There’s no guarantee that you won’t be a victim of identity theft, but you can help minimise risk by creating new habits. Once you become familiar with these steps they’ll easily become a part of your normal routine.
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- Protect your post and rubbish from theft and shred letters and documents that contain sensitive data.
- Deposit sensitive outgoing post at the post office or in collection boxes.
- Carry only the identification and the credit and debit cards that you actually need.
- Personal information should be kept in safe place at home, especially if you have roommates or employ outside help.
- Keep your purse, wallet or forms with sensitive data in a safe place at work.
- Don’t give out personal information over the phone, through post or over the Internet unless you bind into a contract. Identity thieves may make contact as representatives of banks, Internet service providers and even government agencies to get you to reveal personal information.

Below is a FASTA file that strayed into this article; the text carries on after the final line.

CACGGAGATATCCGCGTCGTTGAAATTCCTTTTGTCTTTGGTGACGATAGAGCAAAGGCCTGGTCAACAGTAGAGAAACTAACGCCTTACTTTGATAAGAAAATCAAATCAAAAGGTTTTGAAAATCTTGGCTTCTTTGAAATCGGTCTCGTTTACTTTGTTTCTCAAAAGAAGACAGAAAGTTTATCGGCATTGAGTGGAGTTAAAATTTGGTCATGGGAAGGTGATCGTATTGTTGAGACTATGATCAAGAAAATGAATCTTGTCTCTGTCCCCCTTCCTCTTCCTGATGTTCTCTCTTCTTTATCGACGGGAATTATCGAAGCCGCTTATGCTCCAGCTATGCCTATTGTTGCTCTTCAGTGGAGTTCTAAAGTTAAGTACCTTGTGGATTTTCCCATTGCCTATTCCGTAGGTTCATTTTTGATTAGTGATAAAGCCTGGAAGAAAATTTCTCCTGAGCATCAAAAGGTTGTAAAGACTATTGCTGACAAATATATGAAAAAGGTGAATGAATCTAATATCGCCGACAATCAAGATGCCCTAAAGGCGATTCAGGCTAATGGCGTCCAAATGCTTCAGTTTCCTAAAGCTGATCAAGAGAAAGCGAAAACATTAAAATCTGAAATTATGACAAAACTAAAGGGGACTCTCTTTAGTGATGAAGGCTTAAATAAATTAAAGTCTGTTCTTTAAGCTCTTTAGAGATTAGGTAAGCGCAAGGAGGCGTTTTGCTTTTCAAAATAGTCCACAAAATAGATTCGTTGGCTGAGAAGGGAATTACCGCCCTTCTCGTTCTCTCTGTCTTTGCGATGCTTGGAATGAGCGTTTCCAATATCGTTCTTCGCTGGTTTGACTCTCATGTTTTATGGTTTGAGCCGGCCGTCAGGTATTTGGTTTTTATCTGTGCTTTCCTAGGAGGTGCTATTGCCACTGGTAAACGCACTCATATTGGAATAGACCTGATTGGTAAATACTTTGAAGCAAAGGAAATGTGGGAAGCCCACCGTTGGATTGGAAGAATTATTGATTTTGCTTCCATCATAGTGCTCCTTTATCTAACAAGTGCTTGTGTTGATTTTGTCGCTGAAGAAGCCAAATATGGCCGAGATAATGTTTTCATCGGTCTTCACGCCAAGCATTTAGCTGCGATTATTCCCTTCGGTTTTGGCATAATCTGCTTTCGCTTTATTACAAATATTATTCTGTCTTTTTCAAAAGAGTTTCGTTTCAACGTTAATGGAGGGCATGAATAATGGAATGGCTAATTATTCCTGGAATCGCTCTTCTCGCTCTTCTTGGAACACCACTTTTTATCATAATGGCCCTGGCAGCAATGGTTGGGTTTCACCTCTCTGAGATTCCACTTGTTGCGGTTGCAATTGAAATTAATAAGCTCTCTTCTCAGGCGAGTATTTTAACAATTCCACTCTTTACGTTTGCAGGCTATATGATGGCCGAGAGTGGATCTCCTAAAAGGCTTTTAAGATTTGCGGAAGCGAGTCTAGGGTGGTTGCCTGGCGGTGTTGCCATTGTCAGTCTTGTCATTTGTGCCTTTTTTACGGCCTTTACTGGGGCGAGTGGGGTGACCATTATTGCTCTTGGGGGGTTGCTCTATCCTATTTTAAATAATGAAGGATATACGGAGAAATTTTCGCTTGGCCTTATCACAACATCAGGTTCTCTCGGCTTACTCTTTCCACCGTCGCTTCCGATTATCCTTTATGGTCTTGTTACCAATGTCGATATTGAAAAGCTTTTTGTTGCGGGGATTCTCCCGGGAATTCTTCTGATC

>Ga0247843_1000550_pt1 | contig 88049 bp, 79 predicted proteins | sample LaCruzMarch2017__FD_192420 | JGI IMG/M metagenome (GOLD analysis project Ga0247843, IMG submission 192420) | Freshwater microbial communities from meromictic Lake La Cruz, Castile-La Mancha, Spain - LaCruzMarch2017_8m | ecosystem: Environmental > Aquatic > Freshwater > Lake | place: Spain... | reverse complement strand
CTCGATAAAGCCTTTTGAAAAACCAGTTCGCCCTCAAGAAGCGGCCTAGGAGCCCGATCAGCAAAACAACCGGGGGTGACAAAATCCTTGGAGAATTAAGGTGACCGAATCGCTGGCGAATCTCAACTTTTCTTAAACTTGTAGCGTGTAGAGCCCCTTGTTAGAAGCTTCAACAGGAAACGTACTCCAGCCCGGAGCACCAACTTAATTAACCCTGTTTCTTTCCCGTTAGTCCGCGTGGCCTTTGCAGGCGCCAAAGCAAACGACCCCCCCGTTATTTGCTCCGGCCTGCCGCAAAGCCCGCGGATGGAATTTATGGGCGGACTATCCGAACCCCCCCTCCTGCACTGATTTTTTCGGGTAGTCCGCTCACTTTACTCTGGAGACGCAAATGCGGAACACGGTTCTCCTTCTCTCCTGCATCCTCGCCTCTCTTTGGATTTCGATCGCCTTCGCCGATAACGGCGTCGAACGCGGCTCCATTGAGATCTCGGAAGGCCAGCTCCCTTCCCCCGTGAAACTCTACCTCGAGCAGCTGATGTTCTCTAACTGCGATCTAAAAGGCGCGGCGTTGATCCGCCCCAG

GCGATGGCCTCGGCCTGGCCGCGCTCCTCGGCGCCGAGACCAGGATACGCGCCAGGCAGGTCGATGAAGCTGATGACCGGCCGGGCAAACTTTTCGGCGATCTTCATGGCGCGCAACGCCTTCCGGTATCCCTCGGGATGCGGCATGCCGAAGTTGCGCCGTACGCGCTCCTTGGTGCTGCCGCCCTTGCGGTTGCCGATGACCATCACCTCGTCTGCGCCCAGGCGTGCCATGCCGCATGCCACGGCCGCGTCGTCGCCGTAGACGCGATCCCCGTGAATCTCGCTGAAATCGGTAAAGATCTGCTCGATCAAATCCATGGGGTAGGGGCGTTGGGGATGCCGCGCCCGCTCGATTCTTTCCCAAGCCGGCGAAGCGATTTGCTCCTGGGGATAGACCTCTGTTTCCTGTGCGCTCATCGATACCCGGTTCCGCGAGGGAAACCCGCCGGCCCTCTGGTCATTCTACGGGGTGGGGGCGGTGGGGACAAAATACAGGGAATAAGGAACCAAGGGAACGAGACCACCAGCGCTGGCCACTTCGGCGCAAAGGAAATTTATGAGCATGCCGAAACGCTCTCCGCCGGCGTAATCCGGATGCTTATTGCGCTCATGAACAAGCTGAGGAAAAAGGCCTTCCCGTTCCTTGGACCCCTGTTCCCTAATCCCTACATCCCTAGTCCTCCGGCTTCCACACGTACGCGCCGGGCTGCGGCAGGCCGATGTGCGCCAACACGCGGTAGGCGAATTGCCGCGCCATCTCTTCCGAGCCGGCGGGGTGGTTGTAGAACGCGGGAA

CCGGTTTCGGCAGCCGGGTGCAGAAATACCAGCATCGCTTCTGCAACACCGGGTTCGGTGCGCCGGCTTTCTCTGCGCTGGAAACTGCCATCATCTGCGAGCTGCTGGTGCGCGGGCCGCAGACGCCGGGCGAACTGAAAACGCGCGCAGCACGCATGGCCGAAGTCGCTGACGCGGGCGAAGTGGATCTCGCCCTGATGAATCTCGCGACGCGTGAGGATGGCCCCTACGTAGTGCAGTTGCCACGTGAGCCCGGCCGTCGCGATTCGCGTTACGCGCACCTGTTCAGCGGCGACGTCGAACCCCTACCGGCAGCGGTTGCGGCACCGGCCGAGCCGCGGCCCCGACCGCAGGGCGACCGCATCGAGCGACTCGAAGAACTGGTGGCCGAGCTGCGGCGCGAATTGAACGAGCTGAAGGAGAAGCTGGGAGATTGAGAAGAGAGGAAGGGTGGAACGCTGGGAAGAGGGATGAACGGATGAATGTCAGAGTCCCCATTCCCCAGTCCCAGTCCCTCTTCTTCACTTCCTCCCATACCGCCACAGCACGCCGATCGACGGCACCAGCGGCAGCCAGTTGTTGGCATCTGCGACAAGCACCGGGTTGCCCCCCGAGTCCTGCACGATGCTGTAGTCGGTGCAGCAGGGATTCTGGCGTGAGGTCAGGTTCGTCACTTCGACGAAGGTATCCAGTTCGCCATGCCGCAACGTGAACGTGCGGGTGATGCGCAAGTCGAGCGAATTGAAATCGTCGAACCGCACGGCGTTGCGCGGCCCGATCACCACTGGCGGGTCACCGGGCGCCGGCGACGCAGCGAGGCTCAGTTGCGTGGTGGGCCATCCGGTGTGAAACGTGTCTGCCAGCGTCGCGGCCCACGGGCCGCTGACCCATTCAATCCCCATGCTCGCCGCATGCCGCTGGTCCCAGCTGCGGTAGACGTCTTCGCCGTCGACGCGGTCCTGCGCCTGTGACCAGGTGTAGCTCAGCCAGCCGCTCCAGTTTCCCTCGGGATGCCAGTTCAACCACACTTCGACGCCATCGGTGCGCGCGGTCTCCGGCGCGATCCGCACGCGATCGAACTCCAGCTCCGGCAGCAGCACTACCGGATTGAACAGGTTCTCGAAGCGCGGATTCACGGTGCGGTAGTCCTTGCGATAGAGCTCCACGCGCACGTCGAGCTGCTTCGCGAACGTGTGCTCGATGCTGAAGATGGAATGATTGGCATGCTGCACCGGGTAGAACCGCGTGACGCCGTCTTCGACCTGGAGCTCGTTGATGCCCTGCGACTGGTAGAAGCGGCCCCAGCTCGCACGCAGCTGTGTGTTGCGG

- Don’t use personal information, like your Social Security number, as a password on any accounts.
- Inquire about security and disposal procedures in your workplace and at offices and businesses that gather your personal information.
- Request copies of your credit report every year from each of the major credit reporting agencies. You are entitled by law to one free report each year, so take advantage of this important program.
- Make a list of all your credit card and bank account numbers with customer service numbers and keep them in a safe place.
- Check your financial statements promptly and report problems immediately. Follow up with creditors if your bills don’t arrive on time. It could mean a thief has stolen your account and changed your billing address.